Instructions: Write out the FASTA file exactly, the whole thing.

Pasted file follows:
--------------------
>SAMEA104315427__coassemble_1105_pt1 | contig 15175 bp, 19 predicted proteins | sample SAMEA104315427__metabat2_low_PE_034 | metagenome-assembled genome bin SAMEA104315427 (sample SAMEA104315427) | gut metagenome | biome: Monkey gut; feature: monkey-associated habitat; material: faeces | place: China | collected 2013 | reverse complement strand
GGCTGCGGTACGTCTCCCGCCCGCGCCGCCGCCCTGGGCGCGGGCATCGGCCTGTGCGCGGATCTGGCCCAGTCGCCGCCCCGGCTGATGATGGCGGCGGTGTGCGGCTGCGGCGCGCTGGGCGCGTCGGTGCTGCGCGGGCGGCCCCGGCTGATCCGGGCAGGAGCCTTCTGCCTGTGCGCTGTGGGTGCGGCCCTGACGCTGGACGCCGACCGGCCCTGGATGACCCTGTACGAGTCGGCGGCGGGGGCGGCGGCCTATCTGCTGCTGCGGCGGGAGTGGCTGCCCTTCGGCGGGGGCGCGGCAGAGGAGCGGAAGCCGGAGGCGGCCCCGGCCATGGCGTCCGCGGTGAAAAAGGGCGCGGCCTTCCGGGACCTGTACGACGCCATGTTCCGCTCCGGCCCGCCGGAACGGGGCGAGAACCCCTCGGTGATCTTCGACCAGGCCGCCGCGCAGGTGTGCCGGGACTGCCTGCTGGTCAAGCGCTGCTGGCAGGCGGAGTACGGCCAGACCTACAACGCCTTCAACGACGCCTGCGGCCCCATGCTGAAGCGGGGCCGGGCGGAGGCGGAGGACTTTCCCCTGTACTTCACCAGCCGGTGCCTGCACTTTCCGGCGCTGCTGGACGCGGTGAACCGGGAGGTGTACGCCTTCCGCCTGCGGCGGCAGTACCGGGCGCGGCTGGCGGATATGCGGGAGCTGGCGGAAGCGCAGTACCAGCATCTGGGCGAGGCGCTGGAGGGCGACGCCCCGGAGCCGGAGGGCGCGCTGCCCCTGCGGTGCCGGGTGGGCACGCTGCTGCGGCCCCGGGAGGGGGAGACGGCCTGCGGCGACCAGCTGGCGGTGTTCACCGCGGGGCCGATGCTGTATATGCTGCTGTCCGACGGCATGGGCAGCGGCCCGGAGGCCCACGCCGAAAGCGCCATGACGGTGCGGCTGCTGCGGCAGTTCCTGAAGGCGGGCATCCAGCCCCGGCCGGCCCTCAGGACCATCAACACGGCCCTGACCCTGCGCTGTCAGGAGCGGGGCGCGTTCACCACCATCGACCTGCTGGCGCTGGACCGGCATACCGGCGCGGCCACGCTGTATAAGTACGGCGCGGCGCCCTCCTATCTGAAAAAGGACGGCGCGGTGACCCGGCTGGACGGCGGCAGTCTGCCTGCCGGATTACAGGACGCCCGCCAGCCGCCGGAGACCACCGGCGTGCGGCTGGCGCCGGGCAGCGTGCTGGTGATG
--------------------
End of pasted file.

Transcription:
>SAMEA104315427__coassemble_1105_pt1 | contig 15175 bp, 19 predicted proteins | sample SAMEA104315427__metabat2_low_PE_034 | metagenome-assembled genome bin SAMEA104315427 (sample SAMEA104315427) | gut metagenome | biome: Monkey gut; feature: monkey-associated habitat; material: faeces | place: China | collected 2013 | reverse complement strand
GGCTGCGGTACGTCTCCCGCCCGCGCCGCCGCCCTGGGCGCGGGCATCGGCCTGTGCGCGGATCTGGCCCAGTCGCCGCCCCGGCTGATGATGGCGGCGGTGTGCGGCTGCGGCGCGCTGGGCGCGTCGGTGCTGCGCGGGCGGCCCCGGCTGATCCGGGCAGGAGCCTTCTGCCTGTGCGCTGTGGGTGCGGCCCTGACGCTGGACGCCGACCGGCCCTGGATGACCCTGTACGAGTCGGCGGCGGGGGCGGCGGCCTATCTGCTGCTGCGGCGGGAGTGGCTGCCCTTCGGCGGGGGCGCGGCAGAGGAGCGGAAGCCGGAGGCGGCCCCGGCCATGGCGTCCGCGGTGAAAAAGGGCGCGGCCTTCCGGGACCTGTACGACGCCATGTTCCGCTCCGGCCCGCCGGAACGGGGCGAGAACCCCTCGGTGATCTTCGACCAGGCCGCCGCGCAGGTGTGCCGGGACTGCCTGCTGGTCAAGCGCTGCTGGCAGGCGGAGTACGGCCAGACCTACAACGCCTTCAACGACGCCTGCGGCCCCATGCTGAAGCGGGGCCGGGCGGAGGCGGAGGACTTTCCCCTGTACTTCACCAGCCGGTGCCTGCACTTTCCGGCGCTGCTGGACGCGGTGAACCGGGAGGTGTACGCCTTCCGCCTGCGGCGGCAGTACCGGGCGCGGCTGGCGGATATGCGGGAGCTGGCGGAAGCGCAGTACCAGCATCTGGGCGAGGCGCTGGAGGGCGACGCCCCGGAGCCGGAGGGCGCGCTGCCCCTGCGGTGCCGGGTGGGCACGCTGCTGCGGCCCCGGGAGGGGGAGACGGCCTGCGGCGACCAGCTGGCGGTGTTCACCGCGGGGCCGATGCTGTATATGCTGCTGTCCGACGGCATGGGCAGCGGCCCGGAGGCCCACGCCGAAAGCGCCATGACGGTGCGGCTGCTGCGGCAGTTCCTGAAGGCGGGCATCCAGCCCCGGCCGGCCCTCAGGACCATCAACACGGCCCTGACCCTGCGCTGTCAGGAGCGGGGCGCGTTCACCACCATCGACCTGCTGGCGCTGGACCGGCATACCGGCGCGGCCACGCTGTATAAGTACGGCGCGGCGCCCTCCTATCTGAAAAAGGACGGCGCGGTGACCCGGCTGGACGGCGGCAGTCTGCCTGCCGGATTACAGGACGCCCGCCAGCCGCCGGAGACCACCGGCGTGCGGCTGGCGCCGGGCAGCGTGCTGGTGATG